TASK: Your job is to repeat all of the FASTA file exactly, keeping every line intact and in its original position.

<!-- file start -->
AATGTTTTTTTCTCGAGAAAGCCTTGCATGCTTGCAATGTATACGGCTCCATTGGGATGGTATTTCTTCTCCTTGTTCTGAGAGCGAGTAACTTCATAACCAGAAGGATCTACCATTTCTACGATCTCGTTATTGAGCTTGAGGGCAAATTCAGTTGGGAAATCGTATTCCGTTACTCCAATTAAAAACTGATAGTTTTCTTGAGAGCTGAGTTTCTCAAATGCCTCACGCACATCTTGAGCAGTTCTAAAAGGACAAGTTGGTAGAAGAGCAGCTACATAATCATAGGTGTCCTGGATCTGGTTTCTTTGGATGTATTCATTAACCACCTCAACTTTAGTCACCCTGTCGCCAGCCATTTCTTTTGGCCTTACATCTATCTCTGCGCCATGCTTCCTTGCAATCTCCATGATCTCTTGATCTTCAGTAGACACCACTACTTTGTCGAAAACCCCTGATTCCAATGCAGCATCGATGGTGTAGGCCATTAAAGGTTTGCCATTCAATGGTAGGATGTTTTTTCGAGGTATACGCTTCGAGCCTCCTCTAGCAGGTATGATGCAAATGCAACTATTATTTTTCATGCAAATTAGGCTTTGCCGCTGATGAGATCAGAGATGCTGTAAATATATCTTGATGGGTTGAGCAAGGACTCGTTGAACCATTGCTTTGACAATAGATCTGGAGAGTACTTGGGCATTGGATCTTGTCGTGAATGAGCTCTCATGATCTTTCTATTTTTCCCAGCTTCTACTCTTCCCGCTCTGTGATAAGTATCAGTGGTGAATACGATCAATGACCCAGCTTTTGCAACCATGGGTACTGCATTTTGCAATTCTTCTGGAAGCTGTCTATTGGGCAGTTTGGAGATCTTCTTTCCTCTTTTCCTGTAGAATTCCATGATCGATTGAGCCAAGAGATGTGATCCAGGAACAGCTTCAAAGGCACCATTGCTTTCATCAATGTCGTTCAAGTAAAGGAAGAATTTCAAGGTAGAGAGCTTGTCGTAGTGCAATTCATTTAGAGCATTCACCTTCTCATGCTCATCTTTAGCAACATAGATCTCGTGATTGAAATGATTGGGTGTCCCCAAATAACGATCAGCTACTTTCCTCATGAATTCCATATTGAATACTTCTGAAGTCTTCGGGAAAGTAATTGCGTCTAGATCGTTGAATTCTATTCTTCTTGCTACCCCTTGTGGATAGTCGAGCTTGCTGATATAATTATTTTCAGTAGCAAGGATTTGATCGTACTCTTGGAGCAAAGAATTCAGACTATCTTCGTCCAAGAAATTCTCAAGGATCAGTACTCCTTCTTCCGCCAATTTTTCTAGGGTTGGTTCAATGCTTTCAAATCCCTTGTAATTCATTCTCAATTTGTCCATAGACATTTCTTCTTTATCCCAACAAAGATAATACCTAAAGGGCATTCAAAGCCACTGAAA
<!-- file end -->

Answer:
AATGTTTTTTTCTCGAGAAAGCCTTGCATGCTTGCAATGTATACGGCTCCATTGGGATGGTATTTCTTCTCCTTGTTCTGAGAGCGAGTAACTTCATAACCAGAAGGATCTACCATTTCTACGATCTCGTTATTGAGCTTGAGGGCAAATTCAGTTGGGAAATCGTATTCCGTTACTCCAATTAAAAACTGATAGTTTTCTTGAGAGCTGAGTTTCTCAAATGCCTCACGCACATCTTGAGCAGTTCTAAAAGGACAAGTTGGTAGAAGAGCAGCTACATAATCATAGGTGTCCTGGATCTGGTTTCTTTGGATGTATTCATTAACCACCTCAACTTTAGTCACCCTGTCGCCAGCCATTTCTTTTGGCCTTACATCTATCTCTGCGCCATGCTTCCTTGCAATCTCCATGATCTCTTGATCTTCAGTAGACACCACTACTTTGTCGAAAACCCCTGATTCCAATGCAGCATCGATGGTGTAGGCCATTAAAGGTTTGCCATTCAATGGTAGGATGTTTTTTCGAGGTATACGCTTCGAGCCTCCTCTAGCAGGTATGATGCAAATGCAACTATTATTTTTCATGCAAATTAGGCTTTGCCGCTGATGAGATCAGAGATGCTGTAAATATATCTTGATGGGTTGAGCAAGGACTCGTTGAACCATTGCTTTGACAATAGATCTGGAGAGTACTTGGGCATTGGATCTTGTCGTGAATGAGCTCTCATGATCTTTCTATTTTTCCCAGCTTCTACTCTTCCCGCTCTGTGATAAGTATCAGTGGTGAATACGATCAATGACCCAGCTTTTGCAACCATGGGTACTGCATTTTGCAATTCTTCTGGAAGCTGTCTATTGGGCAGTTTGGAGATCTTCTTTCCTCTTTTCCTGTAGAATTCCATGATCGATTGAGCCAAGAGATGTGATCCAGGAACAGCTTCAAAGGCACCATTGCTTTCATCAATGTCGTTCAAGTAAAGGAAGAATTTCAAGGTAGAGAGCTTGTCGTAGTGCAATTCATTTAGAGCATTCACCTTCTCATGCTCATCTTTAGCAACATAGATCTCGTGATTGAAATGATTGGGTGTCCCCAAATAACGATCAGCTACTTTCCTCATGAATTCCATATTGAATACTTCTGAAGTCTTCGGGAAAGTAATTGCGTCTAGATCGTTGAATTCTATTCTTCTTGCTACCCCTTGTGGATAGTCGAGCTTGCTGATATAATTATTTTCAGTAGCAAGGATTTGATCGTACTCTTGGAGCAAAGAATTCAGACTATCTTCGTCCAAGAAATTCTCAAGGATCAGTACTCCTTCTTCCGCCAATTTTTCTAGGGTTGGTTCAATGCTTTCAAATCCCTTGTAATTCATTCTCAATTTGTCCATAGACATTTCTTCTTTATCCCAACAAAGATAATACCTAAAGGGCATTCAAAGCCACTGAAA